Since most ozone-depleting substances
are released in the northern hemisphere, a common question is why
the ozone hole occurs over the Antarctic. The first part of the
answer is that even though most of these chemicals are heavier
than air, regardless of where they're released, they mix throughout
the troposphere over about a year, and then mix into the stratosphere
in 2-5 years. The second part of the answer is that although the
overall process is similar between
global ozone depletion and the ozone hole, there are two different
types of ozone depletion chemistry. Both types are important, but
the ozone hole seems to grab most of the attention.
The first kind is called homogeneous depletion; resulting from
reactions as gases mix together, it is responsible for the reduction
in global ozone levels. The 5-10% drop in ozone over the US is an
example of homogeneous chemistry.
The second kind of ozone depletion chemistry, called heterogeneous,
causes the radical destruction of ozone over the Antarctic each
spring that we call the ozone hole. It results from reactions on
the surfaces of ice particles. The existence of these particles,
and the seasonal and geographic location of the hole, all result
from a combination of meteorological and other effects that are
specific to Antarctica at that time of year:
- The Antarctic Polar Vortex
- Polar Stratospheric Clouds
- Concentrations of Active Chlorine
Each winter, the air around the South Pole cools and begins circulating
to the west. This vortex effectively isolates the air over Antarctica,
with three effects:
- Outside air, which is relatively ozone-rich, cannot mix in and
sustain ozone levels.
- Chemicals that tend to slow down the depletion reactions cannot
mix with Antarctic air.
- Heat from outside air is shut out, prolonging the period of
very low stratospheric temperatures.
Because the air gets so cold over the Antarctic each winter, the
vortex remains intact for several months, finally breaking up in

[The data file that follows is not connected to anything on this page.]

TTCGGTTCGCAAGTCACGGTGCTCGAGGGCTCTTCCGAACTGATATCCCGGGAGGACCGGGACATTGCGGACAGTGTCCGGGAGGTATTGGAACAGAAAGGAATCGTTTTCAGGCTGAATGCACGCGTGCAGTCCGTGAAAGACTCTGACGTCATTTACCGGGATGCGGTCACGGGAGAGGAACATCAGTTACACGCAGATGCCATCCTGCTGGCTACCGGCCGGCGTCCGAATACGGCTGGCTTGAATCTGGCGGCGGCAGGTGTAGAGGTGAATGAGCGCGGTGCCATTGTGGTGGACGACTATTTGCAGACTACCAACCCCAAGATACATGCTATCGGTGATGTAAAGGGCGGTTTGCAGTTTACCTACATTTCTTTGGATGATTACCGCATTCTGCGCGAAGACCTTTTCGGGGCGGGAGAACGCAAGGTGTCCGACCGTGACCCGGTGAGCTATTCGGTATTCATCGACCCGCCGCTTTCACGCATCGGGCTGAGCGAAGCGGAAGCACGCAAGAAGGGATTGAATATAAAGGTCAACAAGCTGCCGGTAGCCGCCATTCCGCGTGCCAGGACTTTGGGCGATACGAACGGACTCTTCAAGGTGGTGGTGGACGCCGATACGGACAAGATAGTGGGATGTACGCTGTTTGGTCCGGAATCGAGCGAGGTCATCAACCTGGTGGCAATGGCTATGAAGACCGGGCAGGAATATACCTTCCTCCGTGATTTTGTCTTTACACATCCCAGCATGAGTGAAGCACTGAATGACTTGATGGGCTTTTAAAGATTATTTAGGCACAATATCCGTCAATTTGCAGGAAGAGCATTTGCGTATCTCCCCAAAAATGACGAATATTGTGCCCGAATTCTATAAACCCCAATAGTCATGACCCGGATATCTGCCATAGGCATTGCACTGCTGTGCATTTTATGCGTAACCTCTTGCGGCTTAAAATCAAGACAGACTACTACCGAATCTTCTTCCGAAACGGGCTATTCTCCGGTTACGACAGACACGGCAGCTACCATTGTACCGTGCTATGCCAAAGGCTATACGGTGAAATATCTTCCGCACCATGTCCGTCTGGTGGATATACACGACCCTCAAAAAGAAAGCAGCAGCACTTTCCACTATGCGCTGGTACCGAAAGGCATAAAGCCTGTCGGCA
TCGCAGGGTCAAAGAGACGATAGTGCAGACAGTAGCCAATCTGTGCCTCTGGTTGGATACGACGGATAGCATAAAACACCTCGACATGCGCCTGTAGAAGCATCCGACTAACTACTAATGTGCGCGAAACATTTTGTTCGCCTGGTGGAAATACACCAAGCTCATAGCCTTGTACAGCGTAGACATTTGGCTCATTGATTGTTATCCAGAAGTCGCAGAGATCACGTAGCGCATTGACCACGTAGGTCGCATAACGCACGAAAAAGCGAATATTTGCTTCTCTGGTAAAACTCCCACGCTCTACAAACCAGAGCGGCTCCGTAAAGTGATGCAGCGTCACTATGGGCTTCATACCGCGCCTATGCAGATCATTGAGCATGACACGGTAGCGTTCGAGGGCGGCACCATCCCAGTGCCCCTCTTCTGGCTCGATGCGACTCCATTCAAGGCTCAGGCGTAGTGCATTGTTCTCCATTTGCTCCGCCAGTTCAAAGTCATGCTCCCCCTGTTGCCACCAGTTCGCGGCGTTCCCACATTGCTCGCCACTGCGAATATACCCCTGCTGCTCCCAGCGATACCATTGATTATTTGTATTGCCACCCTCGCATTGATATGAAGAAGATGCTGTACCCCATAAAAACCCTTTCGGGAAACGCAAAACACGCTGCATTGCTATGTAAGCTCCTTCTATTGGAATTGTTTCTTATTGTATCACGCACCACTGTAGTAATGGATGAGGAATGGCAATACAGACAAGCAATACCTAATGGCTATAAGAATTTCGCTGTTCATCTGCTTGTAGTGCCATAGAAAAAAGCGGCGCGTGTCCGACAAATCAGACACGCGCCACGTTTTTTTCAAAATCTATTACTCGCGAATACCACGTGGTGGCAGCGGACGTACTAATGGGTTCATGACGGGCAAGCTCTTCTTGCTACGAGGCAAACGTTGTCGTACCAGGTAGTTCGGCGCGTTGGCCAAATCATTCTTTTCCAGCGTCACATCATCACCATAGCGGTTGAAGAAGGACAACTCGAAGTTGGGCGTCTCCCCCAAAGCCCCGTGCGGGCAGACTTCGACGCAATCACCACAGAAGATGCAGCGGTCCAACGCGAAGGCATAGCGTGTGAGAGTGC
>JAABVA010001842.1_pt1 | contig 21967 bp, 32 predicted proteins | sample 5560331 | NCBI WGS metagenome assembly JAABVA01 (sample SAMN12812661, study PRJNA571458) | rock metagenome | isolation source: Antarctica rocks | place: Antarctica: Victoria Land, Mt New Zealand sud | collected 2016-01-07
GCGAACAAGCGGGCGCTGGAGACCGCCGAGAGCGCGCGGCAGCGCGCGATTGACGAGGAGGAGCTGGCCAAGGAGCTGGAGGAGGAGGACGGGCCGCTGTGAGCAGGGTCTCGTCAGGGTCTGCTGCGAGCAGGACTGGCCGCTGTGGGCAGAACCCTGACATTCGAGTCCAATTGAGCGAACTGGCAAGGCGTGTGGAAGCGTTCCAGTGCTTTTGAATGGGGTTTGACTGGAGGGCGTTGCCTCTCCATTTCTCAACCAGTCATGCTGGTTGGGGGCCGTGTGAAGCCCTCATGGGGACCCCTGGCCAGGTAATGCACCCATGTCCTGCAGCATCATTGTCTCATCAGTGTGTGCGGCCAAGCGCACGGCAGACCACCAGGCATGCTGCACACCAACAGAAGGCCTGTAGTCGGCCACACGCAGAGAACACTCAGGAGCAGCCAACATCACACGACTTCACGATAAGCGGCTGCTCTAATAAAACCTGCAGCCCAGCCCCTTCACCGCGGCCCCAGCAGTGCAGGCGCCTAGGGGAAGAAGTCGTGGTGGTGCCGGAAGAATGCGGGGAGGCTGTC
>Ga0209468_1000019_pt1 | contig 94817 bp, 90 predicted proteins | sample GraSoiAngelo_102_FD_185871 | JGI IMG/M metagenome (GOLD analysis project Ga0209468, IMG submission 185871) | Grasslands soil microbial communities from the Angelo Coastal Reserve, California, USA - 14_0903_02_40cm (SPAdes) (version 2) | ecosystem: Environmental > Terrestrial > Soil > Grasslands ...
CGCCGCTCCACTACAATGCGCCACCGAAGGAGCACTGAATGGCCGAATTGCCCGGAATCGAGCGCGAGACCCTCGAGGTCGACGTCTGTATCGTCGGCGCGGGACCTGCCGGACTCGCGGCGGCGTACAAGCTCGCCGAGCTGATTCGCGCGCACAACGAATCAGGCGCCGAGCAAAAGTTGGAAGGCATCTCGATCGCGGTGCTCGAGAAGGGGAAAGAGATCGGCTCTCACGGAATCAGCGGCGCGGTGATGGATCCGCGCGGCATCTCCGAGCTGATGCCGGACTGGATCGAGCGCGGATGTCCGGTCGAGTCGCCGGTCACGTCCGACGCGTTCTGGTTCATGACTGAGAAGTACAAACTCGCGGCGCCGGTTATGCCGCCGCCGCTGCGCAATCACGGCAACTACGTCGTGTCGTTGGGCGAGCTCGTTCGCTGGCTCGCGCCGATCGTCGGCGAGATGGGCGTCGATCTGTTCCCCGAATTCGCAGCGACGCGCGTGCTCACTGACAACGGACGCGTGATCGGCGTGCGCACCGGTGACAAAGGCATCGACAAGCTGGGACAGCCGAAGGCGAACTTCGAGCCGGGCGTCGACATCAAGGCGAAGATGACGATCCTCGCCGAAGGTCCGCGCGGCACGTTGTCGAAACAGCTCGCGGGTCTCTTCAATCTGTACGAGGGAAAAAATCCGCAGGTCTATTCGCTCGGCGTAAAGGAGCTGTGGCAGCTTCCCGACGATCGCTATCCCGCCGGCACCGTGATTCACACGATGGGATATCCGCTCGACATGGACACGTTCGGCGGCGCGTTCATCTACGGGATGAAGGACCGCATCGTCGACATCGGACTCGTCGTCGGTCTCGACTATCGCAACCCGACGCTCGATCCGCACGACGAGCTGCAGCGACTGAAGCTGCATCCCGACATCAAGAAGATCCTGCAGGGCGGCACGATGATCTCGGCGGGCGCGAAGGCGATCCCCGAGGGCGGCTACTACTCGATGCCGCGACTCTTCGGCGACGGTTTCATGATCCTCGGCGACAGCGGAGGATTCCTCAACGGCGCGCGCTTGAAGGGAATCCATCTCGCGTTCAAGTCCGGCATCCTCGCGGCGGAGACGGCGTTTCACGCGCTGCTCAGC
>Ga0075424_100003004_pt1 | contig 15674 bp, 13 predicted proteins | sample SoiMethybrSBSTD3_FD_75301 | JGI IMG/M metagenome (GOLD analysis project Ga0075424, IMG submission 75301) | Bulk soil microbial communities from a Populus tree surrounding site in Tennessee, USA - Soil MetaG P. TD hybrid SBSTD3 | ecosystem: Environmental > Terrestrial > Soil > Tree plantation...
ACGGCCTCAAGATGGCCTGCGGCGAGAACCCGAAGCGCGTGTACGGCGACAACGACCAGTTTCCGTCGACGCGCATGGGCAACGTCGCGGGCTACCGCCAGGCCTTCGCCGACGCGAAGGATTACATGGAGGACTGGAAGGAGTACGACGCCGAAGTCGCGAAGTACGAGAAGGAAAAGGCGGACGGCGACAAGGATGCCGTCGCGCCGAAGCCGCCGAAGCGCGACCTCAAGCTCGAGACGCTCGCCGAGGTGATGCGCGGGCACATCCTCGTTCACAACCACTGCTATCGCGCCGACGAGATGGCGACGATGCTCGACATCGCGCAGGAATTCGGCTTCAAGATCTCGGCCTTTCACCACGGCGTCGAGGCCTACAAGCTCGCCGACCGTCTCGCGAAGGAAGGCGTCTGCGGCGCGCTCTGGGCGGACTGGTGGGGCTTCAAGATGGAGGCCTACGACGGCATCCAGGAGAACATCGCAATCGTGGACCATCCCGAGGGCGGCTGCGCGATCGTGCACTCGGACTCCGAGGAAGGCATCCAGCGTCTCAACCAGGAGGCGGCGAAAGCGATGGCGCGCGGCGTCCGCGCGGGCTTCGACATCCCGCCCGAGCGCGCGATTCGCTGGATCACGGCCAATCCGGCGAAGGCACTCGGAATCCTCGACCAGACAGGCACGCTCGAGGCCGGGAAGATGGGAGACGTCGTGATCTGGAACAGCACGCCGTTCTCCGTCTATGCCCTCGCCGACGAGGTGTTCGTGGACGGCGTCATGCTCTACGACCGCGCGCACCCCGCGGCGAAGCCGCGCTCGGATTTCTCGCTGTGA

December. The vortex is the reason for the timing and location of
the hole; because such vortices do not form over more temperate
regions, homogeneous gas-phase chemistry is the dominant global
concern, producing long-term ozone depletion trends.
The Antarctic is a very cold place; temperatures in the lower stratosphere
drop below -78° C (-108°F). Ordinarily, the stratosphere
is so dry that it will not support clouds, but these cold temperatures
do produce ice clouds. Some of the clouds are water ice, but more
prevalent are clouds of nitric acid and water.
Like the wind vortex, the formation of PSCs has specific results:
- In the absence of polar stratospheric clouds, most stratospheric
chlorine is locked up in relatively inert compounds. However,
the surfaces of the ice particles in the clouds allow these compounds
to react, coverting the chlorine into ozone-destroying forms.
The reactions are different from those occuring when gases mix
over midlatitudes, and can only take place on cloud particles.
- The nitric acid in the clouds comes from nitrogen oxides (NOx)
(the process of removing NOx from the atmosphere is called denoxification).
Nitric acid normally slows the ozone depletion reactions, so its
removal allows ozone destruction to continue unabated.
- This sequestering of NOx can become permanent if the cloud grows
so large that it eventually sinks into the troposphere (called
The forms of chlorine released from the clouds' surfaces cannot
destroy ozone without the addition of UV light, which isn't available
during the southern winter. Thus, their concentrations rise until
the sun appears during the spring. When the sun does rise, the chlorine
is rapidly converted to chlorine monoxide, and this is followed
by a very rapid set of reactions, destroying up to 70% of the ozone
in the lower stratosphere over a period of weeks.
The net effect of these factors is the ozone hole: an easily-measured,
well-defined, seasonal phenemenon. The depth,
area, and timing of the hole vary from year to year, but as
the polar vortex breaks up and the stratosphere warms, the heterogeneous
chemistry shuts down, and ozone levels over the Antarctic return
to near normal. The ozone hole generally lasts from August to November,
although the exact time period varies from year to year.
The ozone hole is the most obvious effect of the release of ozone-depleting
substances into the atmosphere, and it is also the most extreme
example of ozone depletion. However, the long-term downward trends
in ozone levels over most of the globe also pose a serious threat.
Although not as spectacular, homogeneous chemistry is a significant
Much more detail about the ozone hole is available. The Ozone
Hole Tour provides graphs and text to explain why the ozone
hole occurs, and Robert
Parson's Frequently Asked Questions site provides scientific citations.
Other Links to Information About
the Antarctic Ozone Hole